ZIMBABWE must not pin its hopes for an economic rescue package from the International Monetary Fund (IMF), but should address underlying problems affecting the economy, an official has said.
By Chris Muronzi
In an interview with the Zimbabwe Independent on the sidelines of roundtable discussions held in the capital yesterday, IMF head of delegation Domenico Fanizza said government needs to institute what he described as “ambitious” reforms to get the economy going.
“The engagement process to mobilise financial resources is important, but it’s not the main issue. The main issue is tackling the underlying issues of the Zimbabwe economy such as promoting private sector-led growth and shifting focus from consumption to investment and promotion of greater financial inclusion and allowing the economy to grow,” he said.
“It’s up to government to come up with an economic recovery plan. We are not there to teach, preach and tell people what to do.”
Asked if government was committed to reforms, he said: “The government has indicated that they have taken initial steps to reform and come up with an ambitious programme. We are willing to discuss. It needs to be ambitious.”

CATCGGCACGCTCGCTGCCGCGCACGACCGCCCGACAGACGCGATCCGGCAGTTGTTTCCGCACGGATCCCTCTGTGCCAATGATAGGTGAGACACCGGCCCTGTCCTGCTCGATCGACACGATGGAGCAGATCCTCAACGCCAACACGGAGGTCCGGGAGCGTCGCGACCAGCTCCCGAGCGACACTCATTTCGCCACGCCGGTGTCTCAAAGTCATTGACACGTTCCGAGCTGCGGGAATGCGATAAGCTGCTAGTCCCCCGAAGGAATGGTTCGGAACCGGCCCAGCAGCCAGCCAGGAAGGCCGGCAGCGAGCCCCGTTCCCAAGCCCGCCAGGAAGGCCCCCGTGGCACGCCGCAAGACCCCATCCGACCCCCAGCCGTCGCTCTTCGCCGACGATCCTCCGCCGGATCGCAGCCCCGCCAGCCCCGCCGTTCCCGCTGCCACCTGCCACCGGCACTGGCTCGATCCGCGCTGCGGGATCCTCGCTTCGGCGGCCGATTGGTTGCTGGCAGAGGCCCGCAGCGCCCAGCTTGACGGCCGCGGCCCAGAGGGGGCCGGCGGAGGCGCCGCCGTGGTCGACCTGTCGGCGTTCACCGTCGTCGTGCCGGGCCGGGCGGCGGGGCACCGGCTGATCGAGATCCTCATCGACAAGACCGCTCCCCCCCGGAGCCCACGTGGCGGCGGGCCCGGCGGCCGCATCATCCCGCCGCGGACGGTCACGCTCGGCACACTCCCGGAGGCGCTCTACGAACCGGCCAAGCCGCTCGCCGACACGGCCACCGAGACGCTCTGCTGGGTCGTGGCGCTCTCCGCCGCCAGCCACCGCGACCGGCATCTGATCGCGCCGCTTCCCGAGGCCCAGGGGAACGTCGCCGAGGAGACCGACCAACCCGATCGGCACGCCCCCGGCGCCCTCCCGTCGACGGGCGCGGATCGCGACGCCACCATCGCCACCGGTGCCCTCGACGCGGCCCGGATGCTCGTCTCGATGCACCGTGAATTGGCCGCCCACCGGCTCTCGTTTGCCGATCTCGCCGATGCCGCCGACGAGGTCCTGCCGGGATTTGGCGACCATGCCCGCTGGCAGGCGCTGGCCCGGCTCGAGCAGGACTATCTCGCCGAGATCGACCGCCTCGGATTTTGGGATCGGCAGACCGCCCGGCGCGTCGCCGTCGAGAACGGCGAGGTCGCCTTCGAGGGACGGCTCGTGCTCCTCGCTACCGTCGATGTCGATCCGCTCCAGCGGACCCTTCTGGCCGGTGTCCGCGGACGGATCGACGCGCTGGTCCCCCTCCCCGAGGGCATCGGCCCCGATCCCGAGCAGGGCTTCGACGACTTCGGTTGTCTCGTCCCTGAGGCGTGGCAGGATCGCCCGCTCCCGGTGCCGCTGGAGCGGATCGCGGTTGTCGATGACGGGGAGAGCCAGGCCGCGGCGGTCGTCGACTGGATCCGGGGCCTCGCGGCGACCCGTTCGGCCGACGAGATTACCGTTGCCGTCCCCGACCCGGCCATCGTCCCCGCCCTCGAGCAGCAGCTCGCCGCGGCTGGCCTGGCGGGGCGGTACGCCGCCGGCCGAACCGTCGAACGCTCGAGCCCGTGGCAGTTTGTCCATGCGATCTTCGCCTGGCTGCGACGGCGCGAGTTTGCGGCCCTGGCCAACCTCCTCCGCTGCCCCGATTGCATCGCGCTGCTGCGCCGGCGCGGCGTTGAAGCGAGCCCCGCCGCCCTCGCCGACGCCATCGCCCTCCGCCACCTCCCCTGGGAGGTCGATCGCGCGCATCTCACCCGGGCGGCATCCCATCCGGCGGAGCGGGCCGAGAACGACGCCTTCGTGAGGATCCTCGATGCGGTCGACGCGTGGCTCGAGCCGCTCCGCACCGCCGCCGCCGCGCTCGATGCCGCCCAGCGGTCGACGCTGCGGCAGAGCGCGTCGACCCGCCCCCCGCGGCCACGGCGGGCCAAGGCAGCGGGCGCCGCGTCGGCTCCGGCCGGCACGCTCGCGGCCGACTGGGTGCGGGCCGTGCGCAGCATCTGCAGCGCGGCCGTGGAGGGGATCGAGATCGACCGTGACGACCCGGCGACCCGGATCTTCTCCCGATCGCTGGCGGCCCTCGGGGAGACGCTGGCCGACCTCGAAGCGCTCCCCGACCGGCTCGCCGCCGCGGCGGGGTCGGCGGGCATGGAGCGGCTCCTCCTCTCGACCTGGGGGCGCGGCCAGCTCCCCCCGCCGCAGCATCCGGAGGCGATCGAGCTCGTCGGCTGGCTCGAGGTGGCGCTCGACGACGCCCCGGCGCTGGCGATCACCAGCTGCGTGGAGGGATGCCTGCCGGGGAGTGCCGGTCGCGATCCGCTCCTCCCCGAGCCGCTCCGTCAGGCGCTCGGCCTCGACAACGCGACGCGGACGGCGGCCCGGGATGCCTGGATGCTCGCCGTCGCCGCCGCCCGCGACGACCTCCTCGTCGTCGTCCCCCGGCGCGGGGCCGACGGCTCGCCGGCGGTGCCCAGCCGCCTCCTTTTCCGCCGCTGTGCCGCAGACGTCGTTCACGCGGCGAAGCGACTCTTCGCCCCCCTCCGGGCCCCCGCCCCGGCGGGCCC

Fanizza said the country cannot wait any longer as it had some of the best human capital in the world, adding it was puzzling that the economy has not fared well in the past 15 years.
He said the country has completed preparatory work, with the ball now in government’s court.
“Zimbabwe has capacity to get to the finishing line,” Fanizza said.
Finance minister Patrick Chinamasa said government needed to prove to Zimbabweans that they are good managers, adding the re-engagement process was not a means to an end.
“We don’t need to show the IMF that we are good managers. We need to prove to our people. The IMF is just there to help us with technical skills and play a supervisory role. At the end of the day, we are doing this for ourselves and for our country,” Chinamasa said.
He said the government was now working on a draft country financing programme, but was yet to present it to cabinet.
“We are working on a Draft Country Financing Programme and it has not yet been taken to cabinet. It will turn the economic fortunes of our country,” he said.
“We have a good record. We are not there yet, we are only there to discuss a new financial programme. When you are a customer to a bank and have failed to service your debt, the next time they work with you they want to know if you have the capacity to pay the new money if you get it.We have to enter into skirmishes and they are at policy level and you will have to fight battles and in implementation changing people’s habits is not easy.”
The programme will focus on agriculture and mining as the main sectors of the economy.
Reserve Bank of Zimbabwe governor John Mangudya said Zimbabwe was engaging with the IMF to get financial support, but said the relationship was akin to that of a banker and client.